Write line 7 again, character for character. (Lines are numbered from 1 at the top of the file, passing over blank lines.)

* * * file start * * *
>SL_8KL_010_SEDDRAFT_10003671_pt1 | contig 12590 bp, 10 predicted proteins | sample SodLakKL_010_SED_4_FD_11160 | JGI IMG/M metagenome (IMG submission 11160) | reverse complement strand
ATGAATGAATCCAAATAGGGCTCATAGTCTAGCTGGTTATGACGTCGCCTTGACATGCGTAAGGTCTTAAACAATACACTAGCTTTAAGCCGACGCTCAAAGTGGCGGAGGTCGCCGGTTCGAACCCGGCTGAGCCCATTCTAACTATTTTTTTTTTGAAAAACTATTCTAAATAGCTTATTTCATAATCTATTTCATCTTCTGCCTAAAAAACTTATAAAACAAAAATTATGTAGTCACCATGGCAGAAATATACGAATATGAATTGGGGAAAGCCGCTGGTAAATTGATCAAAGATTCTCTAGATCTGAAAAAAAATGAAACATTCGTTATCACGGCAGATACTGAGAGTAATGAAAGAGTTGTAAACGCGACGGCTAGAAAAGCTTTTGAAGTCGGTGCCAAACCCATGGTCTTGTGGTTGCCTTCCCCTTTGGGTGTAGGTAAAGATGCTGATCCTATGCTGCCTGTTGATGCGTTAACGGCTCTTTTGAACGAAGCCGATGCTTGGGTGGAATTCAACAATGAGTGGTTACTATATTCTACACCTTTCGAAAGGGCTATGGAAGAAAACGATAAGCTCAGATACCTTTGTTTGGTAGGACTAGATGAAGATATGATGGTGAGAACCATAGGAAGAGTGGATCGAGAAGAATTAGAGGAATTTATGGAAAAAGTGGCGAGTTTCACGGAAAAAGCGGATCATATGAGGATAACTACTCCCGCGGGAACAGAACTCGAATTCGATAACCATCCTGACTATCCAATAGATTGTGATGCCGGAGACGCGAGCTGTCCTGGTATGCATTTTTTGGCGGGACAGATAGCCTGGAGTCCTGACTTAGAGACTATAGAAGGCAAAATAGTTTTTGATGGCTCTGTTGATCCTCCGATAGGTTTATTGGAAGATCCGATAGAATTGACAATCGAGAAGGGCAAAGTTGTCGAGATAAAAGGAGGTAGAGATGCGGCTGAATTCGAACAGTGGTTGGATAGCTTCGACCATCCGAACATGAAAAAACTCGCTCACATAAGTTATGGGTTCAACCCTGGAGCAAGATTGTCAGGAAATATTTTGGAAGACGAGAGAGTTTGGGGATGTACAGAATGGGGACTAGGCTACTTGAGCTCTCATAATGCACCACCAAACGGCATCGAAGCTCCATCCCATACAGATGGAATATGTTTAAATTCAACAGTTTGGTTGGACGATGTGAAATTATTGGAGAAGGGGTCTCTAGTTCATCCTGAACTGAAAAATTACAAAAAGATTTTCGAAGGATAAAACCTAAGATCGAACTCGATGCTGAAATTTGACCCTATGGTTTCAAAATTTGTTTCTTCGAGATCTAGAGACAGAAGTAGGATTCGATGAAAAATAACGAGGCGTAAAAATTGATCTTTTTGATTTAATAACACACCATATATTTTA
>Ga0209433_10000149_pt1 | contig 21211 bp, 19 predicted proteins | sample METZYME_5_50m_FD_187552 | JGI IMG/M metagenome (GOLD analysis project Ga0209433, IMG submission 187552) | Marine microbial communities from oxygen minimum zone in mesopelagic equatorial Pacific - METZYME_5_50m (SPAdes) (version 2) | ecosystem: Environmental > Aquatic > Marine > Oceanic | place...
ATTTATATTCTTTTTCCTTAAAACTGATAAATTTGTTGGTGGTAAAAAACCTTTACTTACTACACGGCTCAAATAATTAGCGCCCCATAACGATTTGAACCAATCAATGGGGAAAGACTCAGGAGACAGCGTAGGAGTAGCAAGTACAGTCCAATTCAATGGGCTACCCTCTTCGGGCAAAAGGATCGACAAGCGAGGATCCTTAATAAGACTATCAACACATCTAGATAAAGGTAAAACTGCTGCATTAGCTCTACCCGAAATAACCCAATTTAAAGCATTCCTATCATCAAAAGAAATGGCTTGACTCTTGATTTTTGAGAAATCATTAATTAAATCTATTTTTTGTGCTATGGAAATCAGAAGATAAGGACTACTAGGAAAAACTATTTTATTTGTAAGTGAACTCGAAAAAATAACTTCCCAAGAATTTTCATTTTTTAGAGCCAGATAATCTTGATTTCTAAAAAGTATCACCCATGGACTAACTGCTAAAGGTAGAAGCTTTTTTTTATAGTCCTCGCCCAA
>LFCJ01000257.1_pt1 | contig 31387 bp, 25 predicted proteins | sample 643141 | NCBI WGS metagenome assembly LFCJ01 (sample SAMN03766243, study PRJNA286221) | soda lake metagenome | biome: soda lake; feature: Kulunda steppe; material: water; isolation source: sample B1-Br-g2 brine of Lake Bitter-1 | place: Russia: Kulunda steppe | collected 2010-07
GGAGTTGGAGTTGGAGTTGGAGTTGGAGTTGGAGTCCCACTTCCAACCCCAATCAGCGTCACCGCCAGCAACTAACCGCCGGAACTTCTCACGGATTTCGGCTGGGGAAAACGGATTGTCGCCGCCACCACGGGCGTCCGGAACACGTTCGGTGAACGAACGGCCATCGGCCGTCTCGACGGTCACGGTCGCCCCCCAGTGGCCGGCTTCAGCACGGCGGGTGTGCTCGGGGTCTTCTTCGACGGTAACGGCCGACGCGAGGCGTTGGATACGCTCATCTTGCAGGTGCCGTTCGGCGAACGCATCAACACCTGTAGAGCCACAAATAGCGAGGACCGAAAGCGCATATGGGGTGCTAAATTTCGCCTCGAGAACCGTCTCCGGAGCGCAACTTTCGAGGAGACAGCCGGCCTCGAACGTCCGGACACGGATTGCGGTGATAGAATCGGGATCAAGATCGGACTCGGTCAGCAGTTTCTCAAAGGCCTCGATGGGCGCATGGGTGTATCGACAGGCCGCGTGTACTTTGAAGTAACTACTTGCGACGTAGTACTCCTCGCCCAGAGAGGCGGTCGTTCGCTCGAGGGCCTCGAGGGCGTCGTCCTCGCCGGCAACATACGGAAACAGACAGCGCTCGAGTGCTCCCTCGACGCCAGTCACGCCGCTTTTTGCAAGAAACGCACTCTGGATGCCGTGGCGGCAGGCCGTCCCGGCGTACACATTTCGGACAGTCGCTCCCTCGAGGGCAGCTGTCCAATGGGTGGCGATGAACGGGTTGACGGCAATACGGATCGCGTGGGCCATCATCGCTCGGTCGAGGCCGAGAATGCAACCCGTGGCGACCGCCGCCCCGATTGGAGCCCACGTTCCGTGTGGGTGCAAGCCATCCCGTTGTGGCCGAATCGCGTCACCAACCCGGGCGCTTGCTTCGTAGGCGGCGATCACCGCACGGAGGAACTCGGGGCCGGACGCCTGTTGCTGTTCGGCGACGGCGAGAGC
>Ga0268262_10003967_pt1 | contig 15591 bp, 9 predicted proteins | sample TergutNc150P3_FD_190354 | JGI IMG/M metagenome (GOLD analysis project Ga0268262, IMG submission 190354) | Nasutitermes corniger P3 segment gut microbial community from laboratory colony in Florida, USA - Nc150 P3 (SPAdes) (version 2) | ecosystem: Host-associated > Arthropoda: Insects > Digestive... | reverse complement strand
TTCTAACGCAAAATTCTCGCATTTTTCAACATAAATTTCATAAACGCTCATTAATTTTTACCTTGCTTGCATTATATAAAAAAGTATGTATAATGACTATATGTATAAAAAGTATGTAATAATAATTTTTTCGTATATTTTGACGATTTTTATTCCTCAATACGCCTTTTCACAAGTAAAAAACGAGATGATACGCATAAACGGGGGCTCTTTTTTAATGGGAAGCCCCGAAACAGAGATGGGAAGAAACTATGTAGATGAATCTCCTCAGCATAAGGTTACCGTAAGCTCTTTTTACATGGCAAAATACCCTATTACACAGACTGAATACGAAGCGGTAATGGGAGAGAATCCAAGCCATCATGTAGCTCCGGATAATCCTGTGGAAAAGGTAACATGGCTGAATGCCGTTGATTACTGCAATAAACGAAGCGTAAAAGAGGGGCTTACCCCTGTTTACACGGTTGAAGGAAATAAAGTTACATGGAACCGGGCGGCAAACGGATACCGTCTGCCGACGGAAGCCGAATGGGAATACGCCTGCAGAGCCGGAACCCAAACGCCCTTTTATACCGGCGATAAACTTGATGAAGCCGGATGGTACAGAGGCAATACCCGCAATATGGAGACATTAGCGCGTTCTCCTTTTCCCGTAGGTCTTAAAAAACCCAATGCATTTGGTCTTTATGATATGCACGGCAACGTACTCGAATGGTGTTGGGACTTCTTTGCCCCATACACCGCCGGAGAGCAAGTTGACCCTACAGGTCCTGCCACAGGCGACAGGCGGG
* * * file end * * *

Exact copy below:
>Ga0268262_10003967_pt1 | contig 15591 bp, 9 predicted proteins | sample TergutNc150P3_FD_190354 | JGI IMG/M metagenome (GOLD analysis project Ga0268262, IMG submission 190354) | Nasutitermes corniger P3 segment gut microbial community from laboratory colony in Florida, USA - Nc150 P3 (SPAdes) (version 2) | ecosystem: Host-associated > Arthropoda: Insects > Digestive... | reverse complement strand